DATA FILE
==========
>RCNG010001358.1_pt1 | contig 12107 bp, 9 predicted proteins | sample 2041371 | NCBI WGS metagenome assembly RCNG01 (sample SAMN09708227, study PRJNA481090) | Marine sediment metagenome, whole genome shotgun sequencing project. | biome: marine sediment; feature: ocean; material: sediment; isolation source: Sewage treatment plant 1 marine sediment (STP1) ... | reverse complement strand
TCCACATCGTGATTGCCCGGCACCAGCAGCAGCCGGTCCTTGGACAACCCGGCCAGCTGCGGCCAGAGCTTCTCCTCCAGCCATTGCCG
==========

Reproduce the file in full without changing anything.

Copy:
>RCNG010001358.1_pt1 | contig 12107 bp, 9 predicted proteins | sample 2041371 | NCBI WGS metagenome assembly RCNG01 (sample SAMN09708227, study PRJNA481090) | Marine sediment metagenome, whole genome shotgun sequencing project. | biome: marine sediment; feature: ocean; material: sediment; isolation source: Sewage treatment plant 1 marine sediment (STP1) ... | reverse complement strand
TCCACATCGTGATTGCCCGGCACCAGCAGCAGCCGGTCCTTGGACAACCCGGCCAGCTGCGGCCAGAGCTTCTCCTCCAGCCATTGCCG